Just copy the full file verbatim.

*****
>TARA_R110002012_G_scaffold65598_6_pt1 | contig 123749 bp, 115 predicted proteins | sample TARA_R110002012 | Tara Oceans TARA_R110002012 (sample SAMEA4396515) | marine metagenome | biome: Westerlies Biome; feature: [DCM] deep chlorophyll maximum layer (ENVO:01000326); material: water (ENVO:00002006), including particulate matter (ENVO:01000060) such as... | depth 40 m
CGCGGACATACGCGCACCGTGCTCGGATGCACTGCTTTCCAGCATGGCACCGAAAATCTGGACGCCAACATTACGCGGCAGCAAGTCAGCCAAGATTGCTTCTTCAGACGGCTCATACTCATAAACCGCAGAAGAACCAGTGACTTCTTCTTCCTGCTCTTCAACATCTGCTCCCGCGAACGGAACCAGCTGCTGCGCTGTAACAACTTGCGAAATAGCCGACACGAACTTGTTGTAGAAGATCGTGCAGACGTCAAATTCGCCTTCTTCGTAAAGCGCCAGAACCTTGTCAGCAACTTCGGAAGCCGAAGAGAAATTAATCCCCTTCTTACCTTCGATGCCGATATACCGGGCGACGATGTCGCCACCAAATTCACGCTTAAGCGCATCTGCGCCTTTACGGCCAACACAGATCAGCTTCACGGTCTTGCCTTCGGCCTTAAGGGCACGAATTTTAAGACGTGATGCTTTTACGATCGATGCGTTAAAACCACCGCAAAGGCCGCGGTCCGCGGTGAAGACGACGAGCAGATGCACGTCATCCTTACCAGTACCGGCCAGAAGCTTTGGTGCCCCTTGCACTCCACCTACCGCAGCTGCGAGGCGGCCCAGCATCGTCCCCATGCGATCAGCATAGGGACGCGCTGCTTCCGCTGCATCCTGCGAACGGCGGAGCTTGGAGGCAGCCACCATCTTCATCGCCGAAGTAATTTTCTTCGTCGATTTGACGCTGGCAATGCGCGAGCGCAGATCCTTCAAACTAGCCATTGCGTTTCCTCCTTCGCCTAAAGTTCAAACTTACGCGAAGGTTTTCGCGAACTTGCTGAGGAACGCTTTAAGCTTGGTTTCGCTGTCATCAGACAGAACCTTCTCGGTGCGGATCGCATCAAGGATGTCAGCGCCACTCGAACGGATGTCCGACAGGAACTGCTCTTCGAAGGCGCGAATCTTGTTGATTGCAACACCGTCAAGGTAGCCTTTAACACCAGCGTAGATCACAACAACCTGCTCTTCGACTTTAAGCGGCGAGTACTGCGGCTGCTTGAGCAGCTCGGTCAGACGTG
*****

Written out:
>TARA_R110002012_G_scaffold65598_6_pt1 | contig 123749 bp, 115 predicted proteins | sample TARA_R110002012 | Tara Oceans TARA_R110002012 (sample SAMEA4396515) | marine metagenome | biome: Westerlies Biome; feature: [DCM] deep chlorophyll maximum layer (ENVO:01000326); material: water (ENVO:00002006), including particulate matter (ENVO:01000060) such as... | depth 40 m
CGCGGACATACGCGCACCGTGCTCGGATGCACTGCTTTCCAGCATGGCACCGAAAATCTGGACGCCAACATTACGCGGCAGCAAGTCAGCCAAGATTGCTTCTTCAGACGGCTCATACTCATAAACCGCAGAAGAACCAGTGACTTCTTCTTCCTGCTCTTCAACATCTGCTCCCGCGAACGGAACCAGCTGCTGCGCTGTAACAACTTGCGAAATAGCCGACACGAACTTGTTGTAGAAGATCGTGCAGACGTCAAATTCGCCTTCTTCGTAAAGCGCCAGAACCTTGTCAGCAACTTCGGAAGCCGAAGAGAAATTAATCCCCTTCTTACCTTCGATGCCGATATACCGGGCGACGATGTCGCCACCAAATTCACGCTTAAGCGCATCTGCGCCTTTACGGCCAACACAGATCAGCTTCACGGTCTTGCCTTCGGCCTTAAGGGCACGAATTTTAAGACGTGATGCTTTTACGATCGATGCGTTAAAACCACCGCAAAGGCCGCGGTCCGCGGTGAAGACGACGAGCAGATGCACGTCATCCTTACCAGTACCGGCCAGAAGCTTTGGTGCCCCTTGCACTCCACCTACCGCAGCTGCGAGGCGGCCCAGCATCGTCCCCATGCGATCAGCATAGGGACGCGCTGCTTCCGCTGCATCCTGCGAACGGCGGAGCTTGGAGGCAGCCACCATCTTCATCGCCGAAGTAATTTTCTTCGTCGATTTGACGCTGGCAATGCGCGAGCGCAGATCCTTCAAACTAGCCATTGCGTTTCCTCCTTCGCCTAAAGTTCAAACTTACGCGAAGGTTTTCGCGAACTTGCTGAGGAACGCTTTAAGCTTGGTTTCGCTGTCATCAGACAGAACCTTCTCGGTGCGGATCGCATCAAGGATGTCAGCGCCACTCGAACGGATGTCCGACAGGAACTGCTCTTCGAAGGCGCGAATCTTGTTGATTGCAACACCGTCAAGGTAGCCTTTAACACCAGCGTAGATCACAACAACCTGCTCTTCGACTTTAAGCGGCGAGTACTGCGGCTGCTTGAGCAGCTCGGTCAGACGTG